Hauling his own nets back into the small craft, the smell of the squid rose about him as their small, slippery and ghostly bodies cascaded over the sides of the boat in a shower of slimy luminescence. The dank aroma of the deep and ancient ocean canyons beneath the boat welled up with them to spill into the crisp dawn air. In the watery wash of the boat's bottom, the thousands of tiny ghost-squid caught the shimmering pallor of the magnificent full moon fixed overhead.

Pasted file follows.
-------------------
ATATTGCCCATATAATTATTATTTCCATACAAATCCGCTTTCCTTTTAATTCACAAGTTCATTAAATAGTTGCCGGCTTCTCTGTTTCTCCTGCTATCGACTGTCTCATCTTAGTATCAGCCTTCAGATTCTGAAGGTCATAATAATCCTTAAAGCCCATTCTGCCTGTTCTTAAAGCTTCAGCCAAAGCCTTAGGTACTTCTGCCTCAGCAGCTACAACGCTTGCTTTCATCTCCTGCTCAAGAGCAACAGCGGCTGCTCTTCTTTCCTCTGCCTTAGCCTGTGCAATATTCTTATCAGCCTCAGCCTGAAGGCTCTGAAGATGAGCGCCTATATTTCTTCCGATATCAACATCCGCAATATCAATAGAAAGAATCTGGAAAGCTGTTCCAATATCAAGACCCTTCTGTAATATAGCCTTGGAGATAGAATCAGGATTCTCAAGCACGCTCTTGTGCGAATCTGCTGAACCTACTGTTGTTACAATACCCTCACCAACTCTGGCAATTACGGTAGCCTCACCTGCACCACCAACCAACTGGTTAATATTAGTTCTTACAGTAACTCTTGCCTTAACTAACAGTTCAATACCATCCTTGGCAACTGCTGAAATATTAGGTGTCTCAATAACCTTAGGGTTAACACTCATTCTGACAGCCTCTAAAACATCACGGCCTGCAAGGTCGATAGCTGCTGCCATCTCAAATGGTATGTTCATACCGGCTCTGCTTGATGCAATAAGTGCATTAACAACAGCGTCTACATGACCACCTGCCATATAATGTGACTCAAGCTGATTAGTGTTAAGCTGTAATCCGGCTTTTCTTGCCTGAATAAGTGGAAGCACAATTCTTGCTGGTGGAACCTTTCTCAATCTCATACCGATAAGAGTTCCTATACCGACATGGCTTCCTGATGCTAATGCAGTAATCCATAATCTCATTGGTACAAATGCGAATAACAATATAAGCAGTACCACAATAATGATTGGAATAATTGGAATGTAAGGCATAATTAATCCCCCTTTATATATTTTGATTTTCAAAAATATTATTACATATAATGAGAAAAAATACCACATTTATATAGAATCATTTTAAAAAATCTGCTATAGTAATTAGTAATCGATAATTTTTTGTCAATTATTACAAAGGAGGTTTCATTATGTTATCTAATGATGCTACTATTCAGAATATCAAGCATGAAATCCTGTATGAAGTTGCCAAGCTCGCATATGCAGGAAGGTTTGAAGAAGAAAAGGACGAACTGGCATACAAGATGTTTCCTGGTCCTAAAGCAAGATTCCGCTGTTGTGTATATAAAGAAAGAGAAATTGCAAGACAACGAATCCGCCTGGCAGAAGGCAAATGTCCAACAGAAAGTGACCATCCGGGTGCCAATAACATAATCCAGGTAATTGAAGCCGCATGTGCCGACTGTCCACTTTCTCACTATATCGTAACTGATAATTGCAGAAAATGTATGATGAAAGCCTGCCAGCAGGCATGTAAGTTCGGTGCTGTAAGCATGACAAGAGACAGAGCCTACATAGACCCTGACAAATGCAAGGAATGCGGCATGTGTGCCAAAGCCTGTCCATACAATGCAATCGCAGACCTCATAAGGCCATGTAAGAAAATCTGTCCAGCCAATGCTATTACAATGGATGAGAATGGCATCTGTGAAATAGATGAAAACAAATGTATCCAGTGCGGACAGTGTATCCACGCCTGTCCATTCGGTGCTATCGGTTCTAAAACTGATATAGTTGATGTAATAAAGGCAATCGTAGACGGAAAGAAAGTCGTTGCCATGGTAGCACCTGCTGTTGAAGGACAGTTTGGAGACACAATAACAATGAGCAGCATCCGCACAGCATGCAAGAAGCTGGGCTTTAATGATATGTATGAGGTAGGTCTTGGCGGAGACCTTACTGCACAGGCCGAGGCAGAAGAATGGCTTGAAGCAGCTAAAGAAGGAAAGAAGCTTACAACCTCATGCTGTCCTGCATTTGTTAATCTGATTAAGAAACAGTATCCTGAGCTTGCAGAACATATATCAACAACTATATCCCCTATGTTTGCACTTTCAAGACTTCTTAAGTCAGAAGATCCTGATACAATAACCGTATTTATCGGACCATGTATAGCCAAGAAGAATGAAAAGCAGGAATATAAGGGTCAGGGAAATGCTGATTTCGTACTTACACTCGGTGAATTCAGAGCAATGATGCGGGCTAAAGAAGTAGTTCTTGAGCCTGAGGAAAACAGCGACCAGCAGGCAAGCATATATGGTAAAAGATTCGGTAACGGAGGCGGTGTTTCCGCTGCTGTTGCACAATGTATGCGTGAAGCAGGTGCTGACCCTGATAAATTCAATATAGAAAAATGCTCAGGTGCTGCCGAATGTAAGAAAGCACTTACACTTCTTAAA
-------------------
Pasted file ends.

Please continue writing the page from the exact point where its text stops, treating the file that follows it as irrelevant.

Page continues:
Mindful of the arrival of the lunar new year, and of the complex, never-ending demands of his life, Yao carefully made the nets secure. Waist-deep in the load of squid, he took another swallow or two of the tea—now grown cool but still curiously refreshing even on such a cold night—and stretching out his weathered arms, pulled for shore. Perhaps with the meager return from the night's catch, and the combined savings from the past month's work, they could still honor their liabilities before the new year's celebration was ended. With this thought, a strong spirit of hope swelled up within him, like a fresh sea breeze might sweep across a breathless summer beach. With his tiger-woman's strength and perseverance, and with the help of the celestial ancestors' intercessions to influence the deities, the Lee family would persist and strive, and perhaps ultimately succeed in this daunting new land. Perhaps they might even stay here, instead of returning to China with their Gum Shan wealth! Who really could tell what the future would bring? And moreover, why worry about all that right now? The future would take care of itself if they continued to take care of the present to the best of their ability.